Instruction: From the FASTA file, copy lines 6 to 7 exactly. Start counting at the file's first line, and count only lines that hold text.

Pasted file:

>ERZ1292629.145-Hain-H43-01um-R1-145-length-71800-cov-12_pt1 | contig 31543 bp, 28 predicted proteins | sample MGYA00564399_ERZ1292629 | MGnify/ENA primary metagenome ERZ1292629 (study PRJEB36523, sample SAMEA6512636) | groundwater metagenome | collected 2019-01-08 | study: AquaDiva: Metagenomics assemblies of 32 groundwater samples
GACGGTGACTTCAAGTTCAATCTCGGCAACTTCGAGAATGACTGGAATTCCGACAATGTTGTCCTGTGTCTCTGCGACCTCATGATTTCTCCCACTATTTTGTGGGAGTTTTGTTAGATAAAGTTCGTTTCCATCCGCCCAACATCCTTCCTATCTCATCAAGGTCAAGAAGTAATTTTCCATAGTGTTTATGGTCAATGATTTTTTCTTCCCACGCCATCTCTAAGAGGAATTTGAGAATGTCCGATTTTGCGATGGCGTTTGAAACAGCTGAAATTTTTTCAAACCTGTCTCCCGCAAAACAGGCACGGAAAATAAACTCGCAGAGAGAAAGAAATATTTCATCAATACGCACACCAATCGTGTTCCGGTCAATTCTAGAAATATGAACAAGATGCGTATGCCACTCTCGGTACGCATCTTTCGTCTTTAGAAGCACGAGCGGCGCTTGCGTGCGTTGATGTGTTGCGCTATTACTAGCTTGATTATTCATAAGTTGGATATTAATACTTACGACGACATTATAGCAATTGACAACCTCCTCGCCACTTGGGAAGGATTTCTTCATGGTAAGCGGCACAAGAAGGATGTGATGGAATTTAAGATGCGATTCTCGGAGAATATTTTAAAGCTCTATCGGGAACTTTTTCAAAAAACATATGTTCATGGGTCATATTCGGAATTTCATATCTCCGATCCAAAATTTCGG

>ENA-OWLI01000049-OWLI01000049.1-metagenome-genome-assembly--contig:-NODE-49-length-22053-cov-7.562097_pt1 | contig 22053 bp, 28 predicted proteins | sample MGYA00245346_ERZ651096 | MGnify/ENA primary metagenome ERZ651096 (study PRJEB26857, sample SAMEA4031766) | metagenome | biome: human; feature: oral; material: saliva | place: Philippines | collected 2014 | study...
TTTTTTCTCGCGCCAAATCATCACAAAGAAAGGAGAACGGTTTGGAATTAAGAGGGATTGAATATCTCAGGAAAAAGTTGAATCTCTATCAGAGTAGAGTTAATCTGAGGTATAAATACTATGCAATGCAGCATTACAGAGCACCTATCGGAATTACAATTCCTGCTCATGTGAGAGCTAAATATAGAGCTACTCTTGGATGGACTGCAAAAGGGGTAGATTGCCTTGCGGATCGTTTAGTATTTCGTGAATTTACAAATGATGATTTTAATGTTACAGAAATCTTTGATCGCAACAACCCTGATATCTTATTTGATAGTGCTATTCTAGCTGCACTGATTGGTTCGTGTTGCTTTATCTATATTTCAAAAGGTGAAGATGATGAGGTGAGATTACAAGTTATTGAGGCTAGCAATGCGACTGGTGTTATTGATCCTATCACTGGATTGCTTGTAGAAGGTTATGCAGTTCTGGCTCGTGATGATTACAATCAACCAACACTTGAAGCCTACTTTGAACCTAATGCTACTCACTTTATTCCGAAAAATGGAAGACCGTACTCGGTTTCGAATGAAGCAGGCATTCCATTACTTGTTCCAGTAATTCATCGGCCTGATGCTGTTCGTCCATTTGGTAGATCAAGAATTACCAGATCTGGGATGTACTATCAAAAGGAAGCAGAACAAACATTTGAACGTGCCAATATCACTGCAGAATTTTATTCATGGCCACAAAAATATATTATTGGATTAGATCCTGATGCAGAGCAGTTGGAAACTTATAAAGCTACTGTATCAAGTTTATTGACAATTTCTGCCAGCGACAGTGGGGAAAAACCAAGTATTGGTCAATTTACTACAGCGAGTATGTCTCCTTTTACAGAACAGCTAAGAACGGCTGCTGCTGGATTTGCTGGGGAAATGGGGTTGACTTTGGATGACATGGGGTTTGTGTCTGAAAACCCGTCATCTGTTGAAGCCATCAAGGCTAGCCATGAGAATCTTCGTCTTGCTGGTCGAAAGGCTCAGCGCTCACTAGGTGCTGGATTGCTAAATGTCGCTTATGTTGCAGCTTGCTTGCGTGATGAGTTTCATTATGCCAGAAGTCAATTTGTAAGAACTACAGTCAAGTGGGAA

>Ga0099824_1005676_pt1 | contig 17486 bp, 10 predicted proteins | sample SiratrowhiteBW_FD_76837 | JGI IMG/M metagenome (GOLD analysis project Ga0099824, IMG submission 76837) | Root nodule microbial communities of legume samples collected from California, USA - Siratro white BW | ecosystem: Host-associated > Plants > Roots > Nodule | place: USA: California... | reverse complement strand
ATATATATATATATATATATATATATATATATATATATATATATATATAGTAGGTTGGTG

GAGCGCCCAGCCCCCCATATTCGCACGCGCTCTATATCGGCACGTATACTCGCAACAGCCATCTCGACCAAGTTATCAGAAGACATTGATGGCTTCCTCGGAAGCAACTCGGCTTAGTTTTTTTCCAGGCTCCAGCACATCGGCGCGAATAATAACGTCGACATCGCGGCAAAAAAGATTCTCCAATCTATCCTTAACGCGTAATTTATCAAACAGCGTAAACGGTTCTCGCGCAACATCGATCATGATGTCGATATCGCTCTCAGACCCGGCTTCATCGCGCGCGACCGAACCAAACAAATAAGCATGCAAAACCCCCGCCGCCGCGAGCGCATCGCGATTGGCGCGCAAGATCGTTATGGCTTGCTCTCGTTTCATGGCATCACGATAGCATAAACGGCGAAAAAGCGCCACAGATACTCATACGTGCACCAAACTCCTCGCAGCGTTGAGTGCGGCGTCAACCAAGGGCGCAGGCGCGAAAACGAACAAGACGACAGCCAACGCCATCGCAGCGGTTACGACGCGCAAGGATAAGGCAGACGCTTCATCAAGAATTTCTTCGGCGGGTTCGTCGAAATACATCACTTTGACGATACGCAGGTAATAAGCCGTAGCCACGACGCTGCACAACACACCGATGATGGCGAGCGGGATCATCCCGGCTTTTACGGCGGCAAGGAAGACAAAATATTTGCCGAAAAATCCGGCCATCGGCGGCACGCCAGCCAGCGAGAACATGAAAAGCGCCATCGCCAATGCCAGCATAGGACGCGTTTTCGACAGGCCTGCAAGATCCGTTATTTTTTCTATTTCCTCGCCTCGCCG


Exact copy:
ATATATATATATATATATATATATATATATATATATATATATATATATAGTAGGTTGGTG

GAGCGCCCAGCCCCCCATATTCGCACGCGCTCTATATCGGCACGTATACTCGCAACAGCCATCTCGACCAAGTTATCAGAAGACATTGATGGCTTCCTCGGAAGCAACTCGGCTTAGTTTTTTTCCAGGCTCCAGCACATCGGCGCGAATAATAACGTCGACATCGCGGCAAAAAAGATTCTCCAATCTATCCTTAACGCGTAATTTATCAAACAGCGTAAACGGTTCTCGCGCAACATCGATCATGATGTCGATATCGCTCTCAGACCCGGCTTCATCGCGCGCGACCGAACCAAACAAATAAGCATGCAAAACCCCCGCCGCCGCGAGCGCATCGCGATTGGCGCGCAAGATCGTTATGGCTTGCTCTCGTTTCATGGCATCACGATAGCATAAACGGCGAAAAAGCGCCACAGATACTCATACGTGCACCAAACTCCTCGCAGCGTTGAGTGCGGCGTCAACCAAGGGCGCAGGCGCGAAAACGAACAAGACGACAGCCAACGCCATCGCAGCGGTTACGACGCGCAAGGATAAGGCAGACGCTTCATCAAGAATTTCTTCGGCGGGTTCGTCGAAATACATCACTTTGACGATACGCAGGTAATAAGCCGTAGCCACGACGCTGCACAACACACCGATGATGGCGAGCGGGATCATCCCGGCTTTTACGGCGGCAAGGAAGACAAAATATTTGCCGAAAAATCCGGCCATCGGCGGCACGCCAGCCAGCGAGAACATGAAAAGCGCCATCGCCAATGCCAGCATAGGACGCGTTTTCGACAGGCCTGCAAGATCCGTTATTTTTTCTATTTCCTCGCCTCGCCG